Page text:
Permanently Impermanent

July 12, 2017

Human nature teaches us to believe that whatever we are experiencing is real and permanent. For example, I know that I've been at Bastrop Federal Satellite Camp for 716.5 days, but who's counting. We also know that every day has 24 hours and every year has 365 days, with leap year thrown in for accuracy. We have only to observe the moon on a clear evening to understand predictability. We sense these things are permanent, but are they?

 

Did you know that 450 million years ago, a year wasn't 365 days, it was 415 days; and 360 million years ago, it was 400 days? That's because the speed at which the earth rotates has been slowing down for a few hundred million years since an immense asteroid crashed into our planet and a large fragment bounced off to become the moon. The moon's gravitational pull is still slowing the earth's rotation. In 100 years, it will take 1.17 milliseconds longer to rotate than it does today. The moon, by the way, is also slowly moving away from us, too. At one time, it was 10 times closer than it is today. All that to say that NOTHING we see, touch, taste, smell and hear today is permanent. It will be different or gone tomorrow.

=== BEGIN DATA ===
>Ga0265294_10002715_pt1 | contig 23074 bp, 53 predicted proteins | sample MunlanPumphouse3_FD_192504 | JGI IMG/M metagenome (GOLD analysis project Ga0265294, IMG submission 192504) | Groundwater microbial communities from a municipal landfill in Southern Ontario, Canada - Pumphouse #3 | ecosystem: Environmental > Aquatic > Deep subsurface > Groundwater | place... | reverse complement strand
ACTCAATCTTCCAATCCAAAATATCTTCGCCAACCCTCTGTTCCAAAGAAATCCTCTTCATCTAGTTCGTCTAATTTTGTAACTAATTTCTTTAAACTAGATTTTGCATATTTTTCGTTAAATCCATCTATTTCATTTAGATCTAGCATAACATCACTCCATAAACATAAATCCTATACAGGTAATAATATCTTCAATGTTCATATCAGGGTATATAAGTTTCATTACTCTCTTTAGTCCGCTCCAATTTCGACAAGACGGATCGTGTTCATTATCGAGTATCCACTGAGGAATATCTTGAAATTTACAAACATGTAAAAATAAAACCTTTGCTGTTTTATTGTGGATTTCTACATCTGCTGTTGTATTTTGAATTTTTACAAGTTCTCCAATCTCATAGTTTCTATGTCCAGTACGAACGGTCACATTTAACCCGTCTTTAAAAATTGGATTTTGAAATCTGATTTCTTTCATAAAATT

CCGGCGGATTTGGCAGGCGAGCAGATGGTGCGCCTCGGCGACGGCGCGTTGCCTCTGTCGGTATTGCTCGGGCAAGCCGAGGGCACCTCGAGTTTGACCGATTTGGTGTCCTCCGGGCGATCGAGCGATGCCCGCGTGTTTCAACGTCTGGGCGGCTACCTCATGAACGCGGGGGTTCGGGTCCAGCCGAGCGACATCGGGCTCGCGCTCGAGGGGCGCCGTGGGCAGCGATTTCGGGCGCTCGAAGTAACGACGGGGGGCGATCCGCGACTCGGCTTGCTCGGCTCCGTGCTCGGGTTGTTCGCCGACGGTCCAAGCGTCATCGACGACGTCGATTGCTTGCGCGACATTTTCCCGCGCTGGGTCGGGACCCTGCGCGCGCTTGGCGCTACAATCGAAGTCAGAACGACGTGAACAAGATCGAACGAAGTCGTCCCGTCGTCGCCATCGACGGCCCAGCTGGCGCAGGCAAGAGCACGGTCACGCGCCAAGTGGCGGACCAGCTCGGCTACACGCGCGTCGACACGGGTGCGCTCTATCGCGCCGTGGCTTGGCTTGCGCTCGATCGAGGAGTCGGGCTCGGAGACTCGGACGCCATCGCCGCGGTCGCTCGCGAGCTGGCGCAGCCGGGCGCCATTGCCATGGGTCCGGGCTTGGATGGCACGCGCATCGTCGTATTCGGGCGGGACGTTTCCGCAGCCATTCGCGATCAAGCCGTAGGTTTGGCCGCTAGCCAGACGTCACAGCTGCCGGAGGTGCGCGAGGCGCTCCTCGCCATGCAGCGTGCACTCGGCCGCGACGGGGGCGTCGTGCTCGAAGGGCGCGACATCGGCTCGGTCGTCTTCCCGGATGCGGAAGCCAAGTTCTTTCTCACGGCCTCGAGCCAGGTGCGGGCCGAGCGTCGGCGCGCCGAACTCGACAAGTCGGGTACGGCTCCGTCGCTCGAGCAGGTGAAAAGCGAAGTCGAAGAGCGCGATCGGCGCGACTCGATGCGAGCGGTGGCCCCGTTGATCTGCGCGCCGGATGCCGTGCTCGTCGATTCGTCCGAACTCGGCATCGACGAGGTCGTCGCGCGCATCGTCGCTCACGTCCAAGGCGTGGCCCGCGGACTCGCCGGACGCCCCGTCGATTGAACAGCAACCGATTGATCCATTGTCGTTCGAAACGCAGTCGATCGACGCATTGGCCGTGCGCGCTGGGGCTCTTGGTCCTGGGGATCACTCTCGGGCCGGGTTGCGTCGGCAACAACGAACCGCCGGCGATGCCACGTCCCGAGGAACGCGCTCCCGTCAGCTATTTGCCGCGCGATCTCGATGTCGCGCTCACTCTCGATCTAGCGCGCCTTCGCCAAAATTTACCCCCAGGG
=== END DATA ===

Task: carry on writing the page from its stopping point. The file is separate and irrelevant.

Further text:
Mistakenly clinging to an idea of permanence can distort our thought process. So much of our alone time is spent wrestling with a reality that's neither real nor permanent. It's merely our own perception. Our natural tendency is to seek fulfillment through achievement, relationships, pleasure and affirmation, but instead of fulfillment we often get problems when our wants, needs and expectations aren't met. We then react negatively with feelings arising from our fear--sadness, anger, shame and frustration.

 

How would our lives be different if instead we looked at every situation, not as an opportunity for fulfillment, but as opportunity to learn, about ourselves and others, to purify our minds, and to make the world a better place? If we could seek this kind of contentment, we could react to unpleasant situations with kindness, not because we "got our way," but because we're OK with ourselves. 

 

The daily practice of meditation provides a vehicle for us to see reality differently, moving past the ups and downs of fleeting events and emotions, so that we see the present differently. Meditation is not "zoning out" or running from reality. It's a way for us to embrace, but also detach ourselves, from the impermanence that surrounds us. To do that, we have to look inward and recognize our false self that seeks to be attached to life as only we see or desire it. In meditation we can come face to face with our true selves. Why are we angry or exasperated? What do these reactions feel like? Are they compassionate?

 

If we can identify and dissect those fearful feelings, we can also kiss them goodbye. It can be the first step on a pathway to wisdom and compassion, to love. For only love is permanent.

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© 2016 by Charles D. Jones